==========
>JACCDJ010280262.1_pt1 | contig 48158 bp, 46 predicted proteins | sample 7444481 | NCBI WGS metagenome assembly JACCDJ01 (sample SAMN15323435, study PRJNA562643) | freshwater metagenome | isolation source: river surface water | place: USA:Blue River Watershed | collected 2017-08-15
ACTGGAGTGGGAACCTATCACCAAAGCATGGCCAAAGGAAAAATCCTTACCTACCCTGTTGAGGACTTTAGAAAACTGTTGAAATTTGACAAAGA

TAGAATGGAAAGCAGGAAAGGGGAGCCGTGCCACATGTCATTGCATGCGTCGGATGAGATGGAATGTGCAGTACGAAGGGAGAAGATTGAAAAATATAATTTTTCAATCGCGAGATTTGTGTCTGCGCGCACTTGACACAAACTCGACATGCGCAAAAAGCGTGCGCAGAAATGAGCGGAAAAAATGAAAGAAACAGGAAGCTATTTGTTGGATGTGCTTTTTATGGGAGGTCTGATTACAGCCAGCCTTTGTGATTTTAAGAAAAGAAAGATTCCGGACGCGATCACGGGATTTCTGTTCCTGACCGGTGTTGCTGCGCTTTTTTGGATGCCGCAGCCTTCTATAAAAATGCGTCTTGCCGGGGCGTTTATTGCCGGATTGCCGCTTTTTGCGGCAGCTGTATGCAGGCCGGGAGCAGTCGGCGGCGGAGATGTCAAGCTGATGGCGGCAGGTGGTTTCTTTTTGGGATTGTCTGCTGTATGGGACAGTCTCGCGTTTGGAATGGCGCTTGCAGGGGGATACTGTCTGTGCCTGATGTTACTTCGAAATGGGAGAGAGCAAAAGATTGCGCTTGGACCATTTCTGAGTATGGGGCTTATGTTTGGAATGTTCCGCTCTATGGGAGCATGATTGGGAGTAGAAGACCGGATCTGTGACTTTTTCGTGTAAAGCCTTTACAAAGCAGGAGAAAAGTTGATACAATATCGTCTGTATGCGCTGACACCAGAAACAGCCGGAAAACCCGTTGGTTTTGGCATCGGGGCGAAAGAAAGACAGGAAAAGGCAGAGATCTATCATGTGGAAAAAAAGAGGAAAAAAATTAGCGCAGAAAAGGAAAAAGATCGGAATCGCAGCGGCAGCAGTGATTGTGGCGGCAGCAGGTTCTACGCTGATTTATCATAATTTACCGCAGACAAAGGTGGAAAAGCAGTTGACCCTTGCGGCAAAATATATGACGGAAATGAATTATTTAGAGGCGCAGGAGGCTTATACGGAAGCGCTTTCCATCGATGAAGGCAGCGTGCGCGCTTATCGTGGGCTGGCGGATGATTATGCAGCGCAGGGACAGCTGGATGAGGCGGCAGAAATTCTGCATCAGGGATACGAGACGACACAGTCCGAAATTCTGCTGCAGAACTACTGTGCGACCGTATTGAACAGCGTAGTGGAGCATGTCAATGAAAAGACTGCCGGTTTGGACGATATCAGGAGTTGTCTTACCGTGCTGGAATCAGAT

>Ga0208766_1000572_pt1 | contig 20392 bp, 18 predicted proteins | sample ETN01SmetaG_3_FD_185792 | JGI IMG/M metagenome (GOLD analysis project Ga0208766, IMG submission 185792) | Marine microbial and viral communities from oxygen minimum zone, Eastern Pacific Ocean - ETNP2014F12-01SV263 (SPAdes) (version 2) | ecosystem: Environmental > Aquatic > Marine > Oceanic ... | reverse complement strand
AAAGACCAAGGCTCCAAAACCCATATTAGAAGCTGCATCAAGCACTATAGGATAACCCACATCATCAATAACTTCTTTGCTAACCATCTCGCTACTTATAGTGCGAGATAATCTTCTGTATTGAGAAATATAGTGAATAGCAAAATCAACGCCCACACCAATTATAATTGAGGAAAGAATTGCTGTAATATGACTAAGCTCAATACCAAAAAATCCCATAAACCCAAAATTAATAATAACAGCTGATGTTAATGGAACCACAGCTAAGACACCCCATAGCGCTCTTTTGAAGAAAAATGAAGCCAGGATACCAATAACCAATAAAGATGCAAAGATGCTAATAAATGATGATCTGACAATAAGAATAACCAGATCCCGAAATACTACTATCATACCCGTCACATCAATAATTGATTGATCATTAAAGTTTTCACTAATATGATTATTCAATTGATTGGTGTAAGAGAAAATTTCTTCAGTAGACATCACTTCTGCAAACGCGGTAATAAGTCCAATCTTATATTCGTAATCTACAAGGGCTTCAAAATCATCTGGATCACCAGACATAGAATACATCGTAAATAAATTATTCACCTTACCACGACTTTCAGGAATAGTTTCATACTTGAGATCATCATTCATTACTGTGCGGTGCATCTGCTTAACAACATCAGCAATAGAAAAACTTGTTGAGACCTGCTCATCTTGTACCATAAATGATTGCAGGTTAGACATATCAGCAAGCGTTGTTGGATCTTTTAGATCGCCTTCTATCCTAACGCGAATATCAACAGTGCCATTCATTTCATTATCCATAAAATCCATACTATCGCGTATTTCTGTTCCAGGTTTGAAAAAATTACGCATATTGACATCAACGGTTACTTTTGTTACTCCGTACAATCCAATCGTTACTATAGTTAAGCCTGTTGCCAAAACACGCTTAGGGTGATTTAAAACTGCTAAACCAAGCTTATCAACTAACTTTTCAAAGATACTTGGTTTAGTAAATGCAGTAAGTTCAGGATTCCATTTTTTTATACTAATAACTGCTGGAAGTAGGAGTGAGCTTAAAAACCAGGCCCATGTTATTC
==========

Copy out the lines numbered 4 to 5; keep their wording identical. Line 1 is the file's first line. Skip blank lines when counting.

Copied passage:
>Ga0208766_1000572_pt1 | contig 20392 bp, 18 predicted proteins | sample ETN01SmetaG_3_FD_185792 | JGI IMG/M metagenome (GOLD analysis project Ga0208766, IMG submission 185792) | Marine microbial and viral communities from oxygen minimum zone, Eastern Pacific Ocean - ETNP2014F12-01SV263 (SPAdes) (version 2) | ecosystem: Environmental > Aquatic > Marine > Oceanic ... | reverse complement strand
AAAGACCAAGGCTCCAAAACCCATATTAGAAGCTGCATCAAGCACTATAGGATAACCCACATCATCAATAACTTCTTTGCTAACCATCTCGCTACTTATAGTGCGAGATAATCTTCTGTATTGAGAAATATAGTGAATAGCAAAATCAACGCCCACACCAATTATAATTGAGGAAAGAATTGCTGTAATATGACTAAGCTCAATACCAAAAAATCCCATAAACCCAAAATTAATAATAACAGCTGATGTTAATGGAACCACAGCTAAGACACCCCATAGCGCTCTTTTGAAGAAAAATGAAGCCAGGATACCAATAACCAATAAAGATGCAAAGATGCTAATAAATGATGATCTGACAATAAGAATAACCAGATCCCGAAATACTACTATCATACCCGTCACATCAATAATTGATTGATCATTAAAGTTTTCACTAATATGATTATTCAATTGATTGGTGTAAGAGAAAATTTCTTCAGTAGACATCACTTCTGCAAACGCGGTAATAAGTCCAATCTTATATTCGTAATCTACAAGGGCTTCAAAATCATCTGGATCACCAGACATAGAATACATCGTAAATAAATTATTCACCTTACCACGACTTTCAGGAATAGTTTCATACTTGAGATCATCATTCATTACTGTGCGGTGCATCTGCTTAACAACATCAGCAATAGAAAAACTTGTTGAGACCTGCTCATCTTGTACCATAAATGATTGCAGGTTAGACATATCAGCAAGCGTTGTTGGATCTTTTAGATCGCCTTCTATCCTAACGCGAATATCAACAGTGCCATTCATTTCATTATCCATAAAATCCATACTATCGCGTATTTCTGTTCCAGGTTTGAAAAAATTACGCATATTGACATCAACGGTTACTTTTGTTACTCCGTACAATCCAATCGTTACTATAGTTAAGCCTGTTGCCAAAACACGCTTAGGGTGATTTAAAACTGCTAAACCAAGCTTATCAACTAACTTTTCAAAGATACTTGGTTTAGTAAATGCAGTAAGTTCAGGATTCCATTTTTTTATACTAATAACTGCTGGAAGTAGGAGTGAGCTTAAAAACCAGGCCCATGTTATTC